Voters tend to identify the failures of governments rather than the potential of the opposition – and the failures of austerity have been plain to see
It has been my impression over the years that in the United Kingdom – still united at the time of writing – governments tend to lose elections rather than oppositions winning them. And if ever a government deserved to lose an election, it is this one.
Memories of prewar unemployment and the social insensitivity of the Tories were enough to drive Churchill out in 1945. But in 1951, having achieved much in a period when austerity was necessary and not a political stratagem, the Attlee government was tired and it was “time for a change”.
Austerity was meant to revive the animal spirits of business, but in fact did the reverse, as the Keynesians feared
Up to £4bn worth of Lloyds Bank shares would be offered to the general public if the Conservatives win the election, David Cameron is to announce.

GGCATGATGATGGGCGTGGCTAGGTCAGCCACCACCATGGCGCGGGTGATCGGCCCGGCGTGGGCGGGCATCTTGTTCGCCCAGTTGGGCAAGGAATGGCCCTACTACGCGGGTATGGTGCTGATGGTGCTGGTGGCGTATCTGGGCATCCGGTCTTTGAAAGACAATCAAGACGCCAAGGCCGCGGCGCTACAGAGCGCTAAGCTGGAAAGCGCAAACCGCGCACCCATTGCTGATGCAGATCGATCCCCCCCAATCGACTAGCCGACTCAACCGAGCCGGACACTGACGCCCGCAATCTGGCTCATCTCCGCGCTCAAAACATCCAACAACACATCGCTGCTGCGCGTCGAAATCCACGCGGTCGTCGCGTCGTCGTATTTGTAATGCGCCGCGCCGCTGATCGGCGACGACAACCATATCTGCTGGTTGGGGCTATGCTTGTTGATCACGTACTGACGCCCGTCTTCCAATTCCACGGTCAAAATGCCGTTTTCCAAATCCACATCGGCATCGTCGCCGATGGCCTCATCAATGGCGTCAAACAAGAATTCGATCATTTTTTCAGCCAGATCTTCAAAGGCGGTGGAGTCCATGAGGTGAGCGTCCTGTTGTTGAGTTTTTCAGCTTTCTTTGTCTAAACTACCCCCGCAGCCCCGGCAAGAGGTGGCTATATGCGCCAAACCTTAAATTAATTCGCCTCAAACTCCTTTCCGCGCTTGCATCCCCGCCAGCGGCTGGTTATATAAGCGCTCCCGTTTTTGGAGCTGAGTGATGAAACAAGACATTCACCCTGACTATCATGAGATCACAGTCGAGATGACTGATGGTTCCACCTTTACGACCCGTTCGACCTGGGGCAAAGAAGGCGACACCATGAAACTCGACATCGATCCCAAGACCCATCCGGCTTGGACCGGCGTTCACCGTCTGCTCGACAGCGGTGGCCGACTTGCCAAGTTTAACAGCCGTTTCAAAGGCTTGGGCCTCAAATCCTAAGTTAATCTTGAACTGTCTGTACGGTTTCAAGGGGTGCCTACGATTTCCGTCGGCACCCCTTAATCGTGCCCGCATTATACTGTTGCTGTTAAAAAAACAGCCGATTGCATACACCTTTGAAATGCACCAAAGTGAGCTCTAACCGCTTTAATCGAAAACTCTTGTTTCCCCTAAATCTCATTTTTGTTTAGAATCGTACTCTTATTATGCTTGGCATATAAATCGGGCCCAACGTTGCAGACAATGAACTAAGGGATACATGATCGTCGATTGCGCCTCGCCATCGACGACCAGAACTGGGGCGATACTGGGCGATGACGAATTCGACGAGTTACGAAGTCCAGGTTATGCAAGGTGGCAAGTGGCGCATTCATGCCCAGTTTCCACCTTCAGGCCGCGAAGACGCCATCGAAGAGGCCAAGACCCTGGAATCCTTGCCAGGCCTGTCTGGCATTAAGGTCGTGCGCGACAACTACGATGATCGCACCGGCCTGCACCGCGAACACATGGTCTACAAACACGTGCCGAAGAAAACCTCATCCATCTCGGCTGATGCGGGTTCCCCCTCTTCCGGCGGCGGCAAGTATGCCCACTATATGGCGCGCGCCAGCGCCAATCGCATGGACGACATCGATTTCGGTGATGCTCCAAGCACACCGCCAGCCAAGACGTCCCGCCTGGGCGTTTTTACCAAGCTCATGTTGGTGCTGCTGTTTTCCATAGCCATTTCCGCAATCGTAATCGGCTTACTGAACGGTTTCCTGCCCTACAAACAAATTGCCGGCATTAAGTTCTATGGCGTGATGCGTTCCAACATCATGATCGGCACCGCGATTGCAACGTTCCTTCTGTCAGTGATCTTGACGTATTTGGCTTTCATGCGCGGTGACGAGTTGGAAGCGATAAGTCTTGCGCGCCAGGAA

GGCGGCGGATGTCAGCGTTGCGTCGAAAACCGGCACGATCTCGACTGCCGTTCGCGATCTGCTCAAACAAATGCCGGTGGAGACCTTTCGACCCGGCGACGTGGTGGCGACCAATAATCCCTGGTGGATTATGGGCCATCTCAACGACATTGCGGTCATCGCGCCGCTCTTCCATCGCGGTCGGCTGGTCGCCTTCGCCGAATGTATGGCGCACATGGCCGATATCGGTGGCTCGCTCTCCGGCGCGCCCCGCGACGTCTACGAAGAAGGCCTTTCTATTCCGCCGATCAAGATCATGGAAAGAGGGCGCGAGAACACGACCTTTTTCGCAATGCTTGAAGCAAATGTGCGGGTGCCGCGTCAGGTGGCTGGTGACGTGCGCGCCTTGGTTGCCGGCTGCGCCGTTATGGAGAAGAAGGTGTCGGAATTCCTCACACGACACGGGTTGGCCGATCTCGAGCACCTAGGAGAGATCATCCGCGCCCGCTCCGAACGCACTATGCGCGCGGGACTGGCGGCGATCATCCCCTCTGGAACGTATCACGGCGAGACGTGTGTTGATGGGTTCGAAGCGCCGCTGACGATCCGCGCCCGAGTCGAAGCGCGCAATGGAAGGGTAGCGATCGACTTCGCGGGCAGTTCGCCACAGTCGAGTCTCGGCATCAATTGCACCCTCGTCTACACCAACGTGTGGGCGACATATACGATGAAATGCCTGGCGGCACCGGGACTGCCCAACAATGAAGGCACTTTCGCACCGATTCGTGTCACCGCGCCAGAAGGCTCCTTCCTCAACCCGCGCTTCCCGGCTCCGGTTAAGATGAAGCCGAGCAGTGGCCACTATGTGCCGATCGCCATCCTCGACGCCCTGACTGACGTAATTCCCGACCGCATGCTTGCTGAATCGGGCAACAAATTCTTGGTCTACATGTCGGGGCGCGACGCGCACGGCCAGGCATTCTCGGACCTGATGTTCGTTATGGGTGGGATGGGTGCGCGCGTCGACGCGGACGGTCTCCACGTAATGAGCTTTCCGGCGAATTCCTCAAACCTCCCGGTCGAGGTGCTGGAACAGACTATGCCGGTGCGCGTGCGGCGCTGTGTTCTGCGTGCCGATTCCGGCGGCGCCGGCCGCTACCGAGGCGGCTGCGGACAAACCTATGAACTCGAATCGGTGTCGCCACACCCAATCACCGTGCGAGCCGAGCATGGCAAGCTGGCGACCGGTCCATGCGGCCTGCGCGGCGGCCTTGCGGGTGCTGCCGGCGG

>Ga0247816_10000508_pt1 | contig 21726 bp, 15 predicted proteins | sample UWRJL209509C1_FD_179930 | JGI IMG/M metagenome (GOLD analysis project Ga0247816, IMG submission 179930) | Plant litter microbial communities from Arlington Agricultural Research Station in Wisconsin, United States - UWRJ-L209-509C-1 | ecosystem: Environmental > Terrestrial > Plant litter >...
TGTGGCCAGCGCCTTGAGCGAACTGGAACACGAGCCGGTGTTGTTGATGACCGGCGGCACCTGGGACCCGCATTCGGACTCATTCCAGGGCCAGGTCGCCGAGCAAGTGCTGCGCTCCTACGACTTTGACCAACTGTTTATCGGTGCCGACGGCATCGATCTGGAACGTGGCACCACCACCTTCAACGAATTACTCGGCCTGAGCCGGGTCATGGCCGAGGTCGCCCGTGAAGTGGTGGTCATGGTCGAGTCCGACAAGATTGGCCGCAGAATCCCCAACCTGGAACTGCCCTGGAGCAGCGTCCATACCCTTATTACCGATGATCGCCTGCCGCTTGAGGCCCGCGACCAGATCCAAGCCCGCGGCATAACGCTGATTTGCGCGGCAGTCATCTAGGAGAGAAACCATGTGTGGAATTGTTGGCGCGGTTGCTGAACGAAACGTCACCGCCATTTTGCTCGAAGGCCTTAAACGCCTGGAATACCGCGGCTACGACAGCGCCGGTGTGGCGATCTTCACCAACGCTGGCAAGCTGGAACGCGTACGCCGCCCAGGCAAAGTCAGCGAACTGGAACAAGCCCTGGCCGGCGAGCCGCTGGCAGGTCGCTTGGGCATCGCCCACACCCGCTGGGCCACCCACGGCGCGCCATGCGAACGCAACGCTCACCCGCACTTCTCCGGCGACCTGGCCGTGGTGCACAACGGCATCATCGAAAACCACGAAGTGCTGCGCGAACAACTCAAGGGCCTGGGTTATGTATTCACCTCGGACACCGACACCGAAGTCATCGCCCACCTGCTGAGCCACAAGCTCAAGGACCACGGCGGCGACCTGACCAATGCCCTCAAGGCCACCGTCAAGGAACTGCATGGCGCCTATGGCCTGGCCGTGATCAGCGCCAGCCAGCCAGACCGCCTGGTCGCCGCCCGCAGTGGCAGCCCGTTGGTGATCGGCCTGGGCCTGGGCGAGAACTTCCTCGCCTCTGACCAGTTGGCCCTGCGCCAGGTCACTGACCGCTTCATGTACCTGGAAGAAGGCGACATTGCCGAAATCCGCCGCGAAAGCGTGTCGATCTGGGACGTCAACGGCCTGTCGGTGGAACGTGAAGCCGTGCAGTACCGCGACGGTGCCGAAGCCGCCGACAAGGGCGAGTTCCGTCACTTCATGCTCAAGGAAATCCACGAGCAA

Finnish voters go to the polls amid hopes that a new government will pull the country out of its three-year economic slump.
This year, Pete Rose applied again to have his lifetime ban on baseball lifted. Rose, who still holds multiple records in the sport, was banned from baseball after allegations he bet on baseball. A short time later, Rose answered allegations of another sort: that he cheated on his taxes.
Old kitchen, bathroom and laundry equipment made up 60% of the 41.8 million tonnes of electronic waste thrown away in 2014, suggests a report.
Listen up: Here are five key things you need to know about what the millennial generation of consumers is looking for in terms of customer service and customer experience that. Getting a grasp on this information is crucial because the millennial generation of customers is about to take your businesses by […]
The response to my initial commentary on the drought problem in California was met with questions regarding my concerns for the impact on the agricultural sector. According to comments then by Governor Brown, Ag had already been paying its fair share and would largely go unaffected. His later comments were […]
Should Art, a rising young banker, take an entrepreneurial leap or stick with the job he hates? What would you advise him to do?